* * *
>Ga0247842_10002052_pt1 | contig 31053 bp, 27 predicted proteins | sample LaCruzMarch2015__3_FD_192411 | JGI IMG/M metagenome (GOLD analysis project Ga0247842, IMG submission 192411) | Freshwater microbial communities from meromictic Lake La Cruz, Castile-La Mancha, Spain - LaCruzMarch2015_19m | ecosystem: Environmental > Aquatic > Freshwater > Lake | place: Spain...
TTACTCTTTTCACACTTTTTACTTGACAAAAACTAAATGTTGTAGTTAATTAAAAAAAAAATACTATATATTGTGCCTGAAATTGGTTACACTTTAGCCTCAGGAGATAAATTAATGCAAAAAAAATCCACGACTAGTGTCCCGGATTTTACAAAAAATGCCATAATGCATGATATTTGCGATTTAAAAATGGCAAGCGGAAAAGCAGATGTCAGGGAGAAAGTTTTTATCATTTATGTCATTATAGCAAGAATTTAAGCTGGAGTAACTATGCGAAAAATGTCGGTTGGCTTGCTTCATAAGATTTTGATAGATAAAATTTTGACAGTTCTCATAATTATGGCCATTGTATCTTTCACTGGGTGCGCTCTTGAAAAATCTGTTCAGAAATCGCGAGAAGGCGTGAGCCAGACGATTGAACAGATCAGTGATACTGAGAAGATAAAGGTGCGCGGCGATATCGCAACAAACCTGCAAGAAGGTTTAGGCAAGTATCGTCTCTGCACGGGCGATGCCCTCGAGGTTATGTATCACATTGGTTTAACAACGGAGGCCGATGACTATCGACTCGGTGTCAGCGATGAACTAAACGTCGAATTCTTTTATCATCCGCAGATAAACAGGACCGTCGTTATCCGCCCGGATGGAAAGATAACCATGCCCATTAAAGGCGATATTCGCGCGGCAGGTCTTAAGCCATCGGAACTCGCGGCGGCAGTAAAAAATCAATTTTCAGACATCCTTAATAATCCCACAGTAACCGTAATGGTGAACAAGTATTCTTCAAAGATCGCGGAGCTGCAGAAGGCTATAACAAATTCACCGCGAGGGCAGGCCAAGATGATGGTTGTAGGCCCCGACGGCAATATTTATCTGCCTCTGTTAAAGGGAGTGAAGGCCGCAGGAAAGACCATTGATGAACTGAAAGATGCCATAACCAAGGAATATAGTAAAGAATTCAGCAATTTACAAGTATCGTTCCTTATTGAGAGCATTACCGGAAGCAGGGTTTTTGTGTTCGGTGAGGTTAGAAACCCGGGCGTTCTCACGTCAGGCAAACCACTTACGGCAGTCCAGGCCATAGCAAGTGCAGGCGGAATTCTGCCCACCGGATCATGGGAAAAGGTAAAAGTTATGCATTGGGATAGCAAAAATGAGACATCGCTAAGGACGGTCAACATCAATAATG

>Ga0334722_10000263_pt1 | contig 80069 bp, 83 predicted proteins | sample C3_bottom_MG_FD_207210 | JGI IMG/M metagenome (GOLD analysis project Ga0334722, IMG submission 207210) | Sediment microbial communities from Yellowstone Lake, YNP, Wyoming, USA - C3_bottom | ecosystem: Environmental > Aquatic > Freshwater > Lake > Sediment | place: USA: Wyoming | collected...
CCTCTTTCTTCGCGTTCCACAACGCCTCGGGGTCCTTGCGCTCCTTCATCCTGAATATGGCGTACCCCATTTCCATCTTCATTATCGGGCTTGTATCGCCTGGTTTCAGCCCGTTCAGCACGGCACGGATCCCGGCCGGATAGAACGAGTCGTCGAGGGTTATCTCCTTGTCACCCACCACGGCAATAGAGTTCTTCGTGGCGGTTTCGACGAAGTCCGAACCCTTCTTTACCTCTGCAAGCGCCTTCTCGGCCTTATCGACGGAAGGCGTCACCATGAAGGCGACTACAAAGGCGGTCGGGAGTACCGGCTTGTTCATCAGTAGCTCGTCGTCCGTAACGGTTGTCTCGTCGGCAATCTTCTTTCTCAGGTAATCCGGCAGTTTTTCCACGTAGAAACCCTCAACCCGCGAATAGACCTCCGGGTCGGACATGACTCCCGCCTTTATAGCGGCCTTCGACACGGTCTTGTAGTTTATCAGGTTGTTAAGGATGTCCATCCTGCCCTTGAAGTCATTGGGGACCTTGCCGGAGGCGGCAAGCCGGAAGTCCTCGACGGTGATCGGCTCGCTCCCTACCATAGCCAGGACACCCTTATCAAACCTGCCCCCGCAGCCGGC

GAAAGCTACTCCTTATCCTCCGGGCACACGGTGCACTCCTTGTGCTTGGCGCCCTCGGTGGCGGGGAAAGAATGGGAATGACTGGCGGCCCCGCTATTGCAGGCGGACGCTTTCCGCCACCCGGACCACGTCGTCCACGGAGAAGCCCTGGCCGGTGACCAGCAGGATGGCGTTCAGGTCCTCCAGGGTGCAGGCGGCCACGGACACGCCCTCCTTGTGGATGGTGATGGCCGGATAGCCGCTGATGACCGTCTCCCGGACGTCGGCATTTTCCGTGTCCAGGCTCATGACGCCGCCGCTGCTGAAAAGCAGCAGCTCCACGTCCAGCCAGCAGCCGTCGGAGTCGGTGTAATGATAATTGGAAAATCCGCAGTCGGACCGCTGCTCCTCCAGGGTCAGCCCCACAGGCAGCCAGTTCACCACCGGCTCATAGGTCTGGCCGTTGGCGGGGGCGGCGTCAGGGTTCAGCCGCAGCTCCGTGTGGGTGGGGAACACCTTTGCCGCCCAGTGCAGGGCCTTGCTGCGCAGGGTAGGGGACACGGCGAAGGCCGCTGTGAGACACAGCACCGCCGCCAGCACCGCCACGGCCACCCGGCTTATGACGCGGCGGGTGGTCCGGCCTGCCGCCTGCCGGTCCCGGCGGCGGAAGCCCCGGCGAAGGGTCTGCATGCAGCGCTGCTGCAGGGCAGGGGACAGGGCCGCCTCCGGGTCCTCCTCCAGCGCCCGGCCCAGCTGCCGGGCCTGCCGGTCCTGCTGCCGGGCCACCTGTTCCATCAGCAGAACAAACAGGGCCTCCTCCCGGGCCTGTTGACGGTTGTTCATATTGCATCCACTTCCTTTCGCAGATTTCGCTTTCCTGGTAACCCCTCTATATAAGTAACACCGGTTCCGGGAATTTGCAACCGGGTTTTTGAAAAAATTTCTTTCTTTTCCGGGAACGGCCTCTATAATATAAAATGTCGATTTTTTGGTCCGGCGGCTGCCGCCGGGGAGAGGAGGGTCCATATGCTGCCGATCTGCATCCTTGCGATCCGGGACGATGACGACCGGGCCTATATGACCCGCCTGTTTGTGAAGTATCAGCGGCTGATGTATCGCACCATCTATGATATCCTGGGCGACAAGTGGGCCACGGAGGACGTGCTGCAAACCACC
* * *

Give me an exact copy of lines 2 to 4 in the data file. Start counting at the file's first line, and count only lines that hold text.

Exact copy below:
TTACTCTTTTCACACTTTTTACTTGACAAAAACTAAATGTTGTAGTTAATTAAAAAAAAAATACTATATATTGTGCCTGAAATTGGTTACACTTTAGCCTCAGGAGATAAATTAATGCAAAAAAAATCCACGACTAGTGTCCCGGATTTTACAAAAAATGCCATAATGCATGATATTTGCGATTTAAAAATGGCAAGCGGAAAAGCAGATGTCAGGGAGAAAGTTTTTATCATTTATGTCATTATAGCAAGAATTTAAGCTGGAGTAACTATGCGAAAAATGTCGGTTGGCTTGCTTCATAAGATTTTGATAGATAAAATTTTGACAGTTCTCATAATTATGGCCATTGTATCTTTCACTGGGTGCGCTCTTGAAAAATCTGTTCAGAAATCGCGAGAAGGCGTGAGCCAGACGATTGAACAGATCAGTGATACTGAGAAGATAAAGGTGCGCGGCGATATCGCAACAAACCTGCAAGAAGGTTTAGGCAAGTATCGTCTCTGCACGGGCGATGCCCTCGAGGTTATGTATCACATTGGTTTAACAACGGAGGCCGATGACTATCGACTCGGTGTCAGCGATGAACTAAACGTCGAATTCTTTTATCATCCGCAGATAAACAGGACCGTCGTTATCCGCCCGGATGGAAAGATAACCATGCCCATTAAAGGCGATATTCGCGCGGCAGGTCTTAAGCCATCGGAACTCGCGGCGGCAGTAAAAAATCAATTTTCAGACATCCTTAATAATCCCACAGTAACCGTAATGGTGAACAAGTATTCTTCAAAGATCGCGGAGCTGCAGAAGGCTATAACAAATTCACCGCGAGGGCAGGCCAAGATGATGGTTGTAGGCCCCGACGGCAATATTTATCTGCCTCTGTTAAAGGGAGTGAAGGCCGCAGGAAAGACCATTGATGAACTGAAAGATGCCATAACCAAGGAATATAGTAAAGAATTCAGCAATTTACAAGTATCGTTCCTTATTGAGAGCATTACCGGAAGCAGGGTTTTTGTGTTCGGTGAGGTTAGAAACCCGGGCGTTCTCACGTCAGGCAAACCACTTACGGCAGTCCAGGCCATAGCAAGTGCAGGCGGAATTCTGCCCACCGGATCATGGGAAAAGGTAAAAGTTATGCATTGGGATAGCAAAAATGAGACATCGCTAAGGACGGTCAACATCAATAATG

>Ga0334722_10000263_pt1 | contig 80069 bp, 83 predicted proteins | sample C3_bottom_MG_FD_207210 | JGI IMG/M metagenome (GOLD analysis project Ga0334722, IMG submission 207210) | Sediment microbial communities from Yellowstone Lake, YNP, Wyoming, USA - C3_bottom | ecosystem: Environmental > Aquatic > Freshwater > Lake > Sediment | place: USA: Wyoming | collected...
CCTCTTTCTTCGCGTTCCACAACGCCTCGGGGTCCTTGCGCTCCTTCATCCTGAATATGGCGTACCCCATTTCCATCTTCATTATCGGGCTTGTATCGCCTGGTTTCAGCCCGTTCAGCACGGCACGGATCCCGGCCGGATAGAACGAGTCGTCGAGGGTTATCTCCTTGTCACCCACCACGGCAATAGAGTTCTTCGTGGCGGTTTCGACGAAGTCCGAACCCTTCTTTACCTCTGCAAGCGCCTTCTCGGCCTTATCGACGGAAGGCGTCACCATGAAGGCGACTACAAAGGCGGTCGGGAGTACCGGCTTGTTCATCAGTAGCTCGTCGTCCGTAACGGTTGTCTCGTCGGCAATCTTCTTTCTCAGGTAATCCGGCAGTTTTTCCACGTAGAAACCCTCAACCCGCGAATAGACCTCCGGGTCGGACATGACTCCCGCCTTTATAGCGGCCTTCGACACGGTCTTGTAGTTTATCAGGTTGTTAAGGATGTCCATCCTGCCCTTGAAGTCATTGGGGACCTTGCCGGAGGCGGCAAGCCGGAAGTCCTCGACGGTGATCGGCTCGCTCCCTACCATAGCCAGGACACCCTTATCAAACCTGCCCCCGCAGCCGGC